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The hyper-transmissible SARS-CoV-2 Omicron variant exhibits significant antigenic change, vaccine escape and a switch in cell entry mechanisms

Willett B.J. et al. (MedRxiv) DOI: 10.1101/2022.01.03.21268111

The hyper-transmissible SARS-CoV-2 Omicron variant exhibits significant antigenic change, vaccine escape and a switch in cell entry mechanisms


  • SARS-CoV-2

  • Omicron

  • Endosomal Entry

Main Findings

SARS-CoV-2 Omicron has rapidly become the dominant variant worldwide. Early sequencing of the Omicron variant in South Africa alerted investigators to the possibility that Omicron was a variant of concern because of extensive mutations in the spike protein. Omicron has 30 mutations in the spike protein compared to the original Wuhan-Hu-1 variant, with 15 mutations in the receptor binding domain linked to decreased antibody binding, mutations in the s1/s2 furin site found to enhance furin cleavage and increase infectivity, and mutations in the amino terminal domain that is the primary binding site for a few therapeutic antibodies used to fight COVID-19 infections (Willett et al.). Many new studies are detailing the increased infectivity of Omicron owing to these mutations, however, how these mutations affect viral entry and lung cell infectivity is not well understood.

Willet et al. sought to functionally define Omicron and how it compares to previous strains. The authors’ first findings were that in Calu-3 (lung epithelial) cells there was a significant reduction in Omicron viral copy numbers over time compared to the Delta variant and Wuhan-Hu-1.These findings hint at a mechanism that could contribute to reduced disease severity seen in SARS-CoV-2 Omicron infections.

The authors also found that Omicron infection does not trigger the formation of syncytia between cells, which has been associated with the increased disease caused by previous variants of concern. To examine syncytia formation, Willett et al. used the split GFP system where the complete protein GFP is only formed by cells that were fused together and they noted a reduction in GFP levels over time with Omicron infected cells compared to other variants.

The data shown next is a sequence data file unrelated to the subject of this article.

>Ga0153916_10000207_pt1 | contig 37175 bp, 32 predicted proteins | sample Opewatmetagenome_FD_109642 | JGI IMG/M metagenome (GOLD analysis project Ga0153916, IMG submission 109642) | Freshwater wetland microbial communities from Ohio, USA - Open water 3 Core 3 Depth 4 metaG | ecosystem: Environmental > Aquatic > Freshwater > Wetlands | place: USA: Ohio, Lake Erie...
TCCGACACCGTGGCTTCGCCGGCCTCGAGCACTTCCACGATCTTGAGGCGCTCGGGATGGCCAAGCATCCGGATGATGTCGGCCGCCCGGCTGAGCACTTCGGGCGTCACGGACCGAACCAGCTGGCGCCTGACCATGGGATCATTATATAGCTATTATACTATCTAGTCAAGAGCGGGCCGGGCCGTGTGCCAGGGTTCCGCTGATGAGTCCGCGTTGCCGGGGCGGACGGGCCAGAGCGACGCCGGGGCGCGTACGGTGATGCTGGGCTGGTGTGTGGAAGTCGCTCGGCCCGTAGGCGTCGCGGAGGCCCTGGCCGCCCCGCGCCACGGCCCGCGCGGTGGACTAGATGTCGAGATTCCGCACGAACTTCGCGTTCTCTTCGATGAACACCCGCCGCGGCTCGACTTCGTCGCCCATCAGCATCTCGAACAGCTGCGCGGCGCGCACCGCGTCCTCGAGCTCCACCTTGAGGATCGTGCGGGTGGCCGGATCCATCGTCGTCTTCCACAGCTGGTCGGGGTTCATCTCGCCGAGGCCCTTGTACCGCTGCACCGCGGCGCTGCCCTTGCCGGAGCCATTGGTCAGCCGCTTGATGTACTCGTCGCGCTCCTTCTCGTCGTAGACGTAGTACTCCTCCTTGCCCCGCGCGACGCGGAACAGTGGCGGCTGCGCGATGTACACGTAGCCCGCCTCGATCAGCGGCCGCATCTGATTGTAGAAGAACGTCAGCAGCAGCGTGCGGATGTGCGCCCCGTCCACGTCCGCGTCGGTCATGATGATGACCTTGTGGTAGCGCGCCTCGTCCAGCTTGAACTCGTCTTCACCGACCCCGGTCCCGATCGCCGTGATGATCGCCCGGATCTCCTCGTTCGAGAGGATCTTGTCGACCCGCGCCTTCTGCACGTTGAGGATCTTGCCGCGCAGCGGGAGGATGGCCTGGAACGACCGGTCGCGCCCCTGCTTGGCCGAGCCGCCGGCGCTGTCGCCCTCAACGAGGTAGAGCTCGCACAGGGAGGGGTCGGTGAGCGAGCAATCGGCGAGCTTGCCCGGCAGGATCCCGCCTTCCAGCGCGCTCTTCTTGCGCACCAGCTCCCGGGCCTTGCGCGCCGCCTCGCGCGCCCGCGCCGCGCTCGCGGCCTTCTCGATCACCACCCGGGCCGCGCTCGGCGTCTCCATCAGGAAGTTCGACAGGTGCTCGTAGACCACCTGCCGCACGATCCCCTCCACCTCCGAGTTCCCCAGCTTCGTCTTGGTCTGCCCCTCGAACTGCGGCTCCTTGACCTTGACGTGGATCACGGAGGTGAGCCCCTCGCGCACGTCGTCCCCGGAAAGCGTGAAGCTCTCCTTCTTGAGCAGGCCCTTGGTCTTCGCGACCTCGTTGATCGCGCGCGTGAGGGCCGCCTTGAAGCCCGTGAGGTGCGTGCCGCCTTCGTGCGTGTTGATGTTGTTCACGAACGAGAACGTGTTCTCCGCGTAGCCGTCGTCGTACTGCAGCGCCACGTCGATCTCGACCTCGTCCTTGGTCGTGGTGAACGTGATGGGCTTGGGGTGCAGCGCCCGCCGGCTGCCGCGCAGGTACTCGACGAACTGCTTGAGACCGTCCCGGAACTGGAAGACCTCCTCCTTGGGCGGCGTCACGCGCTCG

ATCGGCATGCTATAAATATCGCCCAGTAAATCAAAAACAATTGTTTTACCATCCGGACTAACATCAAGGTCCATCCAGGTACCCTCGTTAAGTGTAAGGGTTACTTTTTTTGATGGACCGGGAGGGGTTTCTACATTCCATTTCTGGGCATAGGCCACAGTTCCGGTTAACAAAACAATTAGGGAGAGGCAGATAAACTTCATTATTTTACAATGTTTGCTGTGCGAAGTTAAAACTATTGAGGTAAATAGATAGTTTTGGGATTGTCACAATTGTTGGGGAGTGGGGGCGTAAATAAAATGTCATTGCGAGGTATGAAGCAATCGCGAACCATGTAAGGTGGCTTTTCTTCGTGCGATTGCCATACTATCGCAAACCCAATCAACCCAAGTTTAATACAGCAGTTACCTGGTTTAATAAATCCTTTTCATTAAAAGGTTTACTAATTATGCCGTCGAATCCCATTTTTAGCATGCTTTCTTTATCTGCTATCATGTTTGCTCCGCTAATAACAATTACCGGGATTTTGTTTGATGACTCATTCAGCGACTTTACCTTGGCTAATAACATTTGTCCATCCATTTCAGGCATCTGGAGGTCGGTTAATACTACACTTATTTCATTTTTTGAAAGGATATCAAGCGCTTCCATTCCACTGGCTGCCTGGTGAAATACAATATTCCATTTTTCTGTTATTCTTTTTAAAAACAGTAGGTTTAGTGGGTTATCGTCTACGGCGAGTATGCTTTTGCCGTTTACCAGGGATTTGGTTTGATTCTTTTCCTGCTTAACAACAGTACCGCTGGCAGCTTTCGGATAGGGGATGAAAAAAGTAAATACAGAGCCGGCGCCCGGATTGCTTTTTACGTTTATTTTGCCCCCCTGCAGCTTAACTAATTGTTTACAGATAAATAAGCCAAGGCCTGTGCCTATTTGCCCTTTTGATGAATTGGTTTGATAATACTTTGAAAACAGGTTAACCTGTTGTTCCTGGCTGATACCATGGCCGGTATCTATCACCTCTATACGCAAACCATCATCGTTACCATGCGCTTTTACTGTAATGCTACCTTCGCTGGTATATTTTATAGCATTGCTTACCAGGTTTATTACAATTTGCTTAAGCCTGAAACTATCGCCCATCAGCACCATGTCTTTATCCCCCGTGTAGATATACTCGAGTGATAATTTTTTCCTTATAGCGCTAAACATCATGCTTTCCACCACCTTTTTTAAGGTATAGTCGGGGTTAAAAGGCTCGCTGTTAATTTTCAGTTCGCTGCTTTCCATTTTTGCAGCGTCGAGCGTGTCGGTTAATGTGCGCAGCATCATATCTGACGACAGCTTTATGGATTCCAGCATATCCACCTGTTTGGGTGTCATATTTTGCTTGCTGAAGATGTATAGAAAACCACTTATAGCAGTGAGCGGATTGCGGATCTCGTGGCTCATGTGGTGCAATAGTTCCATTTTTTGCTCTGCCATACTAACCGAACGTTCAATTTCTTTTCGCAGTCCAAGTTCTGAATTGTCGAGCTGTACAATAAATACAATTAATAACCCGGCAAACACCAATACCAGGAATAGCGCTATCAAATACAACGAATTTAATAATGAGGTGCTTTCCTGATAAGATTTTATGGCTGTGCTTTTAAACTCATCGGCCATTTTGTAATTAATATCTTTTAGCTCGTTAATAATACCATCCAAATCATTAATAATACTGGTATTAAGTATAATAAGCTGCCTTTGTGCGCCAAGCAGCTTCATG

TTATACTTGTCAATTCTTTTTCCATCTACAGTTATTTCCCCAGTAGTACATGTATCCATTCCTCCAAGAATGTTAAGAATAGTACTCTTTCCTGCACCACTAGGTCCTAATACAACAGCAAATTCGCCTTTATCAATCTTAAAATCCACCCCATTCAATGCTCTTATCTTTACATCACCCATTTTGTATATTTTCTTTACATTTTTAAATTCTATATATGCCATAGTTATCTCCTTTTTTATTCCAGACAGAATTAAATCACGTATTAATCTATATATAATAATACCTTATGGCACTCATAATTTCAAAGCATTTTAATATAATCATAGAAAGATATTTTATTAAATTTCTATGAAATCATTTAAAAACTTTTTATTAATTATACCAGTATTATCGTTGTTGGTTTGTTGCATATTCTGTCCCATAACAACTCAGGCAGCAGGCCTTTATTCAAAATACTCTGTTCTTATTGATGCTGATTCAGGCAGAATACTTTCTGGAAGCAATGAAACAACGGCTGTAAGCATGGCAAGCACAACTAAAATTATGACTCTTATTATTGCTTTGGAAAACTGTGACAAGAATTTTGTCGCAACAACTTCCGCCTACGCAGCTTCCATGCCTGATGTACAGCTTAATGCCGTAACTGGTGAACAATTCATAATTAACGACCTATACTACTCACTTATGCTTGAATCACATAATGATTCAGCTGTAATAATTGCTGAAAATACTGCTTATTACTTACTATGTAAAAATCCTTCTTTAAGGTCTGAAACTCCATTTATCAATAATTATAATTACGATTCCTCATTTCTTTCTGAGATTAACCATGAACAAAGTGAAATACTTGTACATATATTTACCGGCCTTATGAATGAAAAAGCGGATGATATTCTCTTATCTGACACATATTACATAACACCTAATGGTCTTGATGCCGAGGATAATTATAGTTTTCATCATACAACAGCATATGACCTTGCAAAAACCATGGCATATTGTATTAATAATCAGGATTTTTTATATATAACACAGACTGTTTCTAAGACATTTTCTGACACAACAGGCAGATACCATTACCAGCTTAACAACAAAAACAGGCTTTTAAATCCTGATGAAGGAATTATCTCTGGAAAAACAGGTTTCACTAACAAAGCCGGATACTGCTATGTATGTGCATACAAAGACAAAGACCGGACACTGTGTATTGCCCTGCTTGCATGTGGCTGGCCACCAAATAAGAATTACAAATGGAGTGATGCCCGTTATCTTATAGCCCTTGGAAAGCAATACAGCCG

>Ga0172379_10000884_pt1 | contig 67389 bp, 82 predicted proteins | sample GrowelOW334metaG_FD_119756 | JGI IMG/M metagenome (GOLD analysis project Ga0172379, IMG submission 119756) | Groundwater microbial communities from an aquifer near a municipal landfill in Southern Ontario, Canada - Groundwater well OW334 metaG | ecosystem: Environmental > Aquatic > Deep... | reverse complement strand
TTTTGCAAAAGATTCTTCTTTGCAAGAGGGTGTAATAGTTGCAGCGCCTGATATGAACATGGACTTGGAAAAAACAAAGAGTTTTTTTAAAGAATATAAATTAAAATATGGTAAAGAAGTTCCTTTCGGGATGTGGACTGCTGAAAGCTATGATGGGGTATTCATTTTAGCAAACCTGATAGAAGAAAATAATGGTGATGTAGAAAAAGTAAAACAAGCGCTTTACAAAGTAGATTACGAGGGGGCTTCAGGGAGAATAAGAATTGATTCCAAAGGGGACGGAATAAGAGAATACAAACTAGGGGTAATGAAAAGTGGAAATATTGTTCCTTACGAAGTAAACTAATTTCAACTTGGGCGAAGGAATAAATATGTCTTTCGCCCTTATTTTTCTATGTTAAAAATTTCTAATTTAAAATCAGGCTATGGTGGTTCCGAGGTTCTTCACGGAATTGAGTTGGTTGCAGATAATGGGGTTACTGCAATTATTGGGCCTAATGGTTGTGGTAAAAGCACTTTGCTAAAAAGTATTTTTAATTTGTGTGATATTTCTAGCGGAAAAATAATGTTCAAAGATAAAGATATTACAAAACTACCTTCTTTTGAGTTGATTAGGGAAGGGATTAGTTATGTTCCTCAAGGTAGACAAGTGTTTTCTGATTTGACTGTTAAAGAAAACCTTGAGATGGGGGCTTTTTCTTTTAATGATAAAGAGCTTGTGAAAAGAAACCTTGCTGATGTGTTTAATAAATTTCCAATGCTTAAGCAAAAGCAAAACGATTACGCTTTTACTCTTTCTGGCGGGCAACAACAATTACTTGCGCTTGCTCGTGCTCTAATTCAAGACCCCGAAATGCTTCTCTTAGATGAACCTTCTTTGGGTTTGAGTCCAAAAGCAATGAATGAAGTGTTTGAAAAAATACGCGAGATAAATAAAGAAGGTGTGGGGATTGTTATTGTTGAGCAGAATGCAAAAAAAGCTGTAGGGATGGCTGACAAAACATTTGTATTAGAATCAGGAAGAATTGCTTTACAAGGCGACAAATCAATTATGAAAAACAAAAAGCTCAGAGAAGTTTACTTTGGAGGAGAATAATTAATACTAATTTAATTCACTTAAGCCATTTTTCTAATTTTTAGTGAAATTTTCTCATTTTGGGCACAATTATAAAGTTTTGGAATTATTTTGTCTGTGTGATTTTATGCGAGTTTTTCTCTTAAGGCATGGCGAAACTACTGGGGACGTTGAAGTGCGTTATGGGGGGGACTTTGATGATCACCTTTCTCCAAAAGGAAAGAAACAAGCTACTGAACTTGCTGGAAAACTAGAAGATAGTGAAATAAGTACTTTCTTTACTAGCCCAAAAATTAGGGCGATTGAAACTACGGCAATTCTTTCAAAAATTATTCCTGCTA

The lack of syncytia formation led the authors to hypothesise that cell membrane fusion through TMPRSS2 was impaired, which would suggest entry route switching. They found that pseudotype infections (HIV expressing SARS-CoV-2 spike protein) of Omicron were reduced in cells expressing high levels of TMRPSS2, but increased in HEK cells that only support endosomal entry. By using the protease inhibitor Camostat to block TRMPSS2 and prevent cell surface fusion, and E64d to block cathepsins to prevent endosomal fusion, they determined that Omicron prefers the endosomal fusion to the cell surface fusion entry route.


  • In-vitro lung epithelial cell data would need to be corroborated with patient data showing the reduction in lung epithelial function with Omicron

  • Authors also need more replicates in figure 6 to rule out the possibility of false positives and false negatives.


​SARS-CoV-2 Omicron became a variant of concern in mid-November when it was first isolated in South Africa and quickly became the primary SARS-CoV-2 variant in several nations. Identifying the mechanisms that distinguish Omicron from other variants will lead us closer to understanding the more rapid spread of Omicron and to determining how to treat the COVID-19 disease that results from it.


Reviewed by Luisanna Pia as part of the cross-institutional journal club of the Immunology Institute of the Icahn School of Medicine, Mount Sinai, the Kennedy Institute of Rheumatology and the Oxford Centre for Immuno-Oncology  (OXCIO) (University of Oxford, GB) and Karolinska Institute’s Center for Infectious Medicine (CIM) & Center for Molecular Medicine (CMM).

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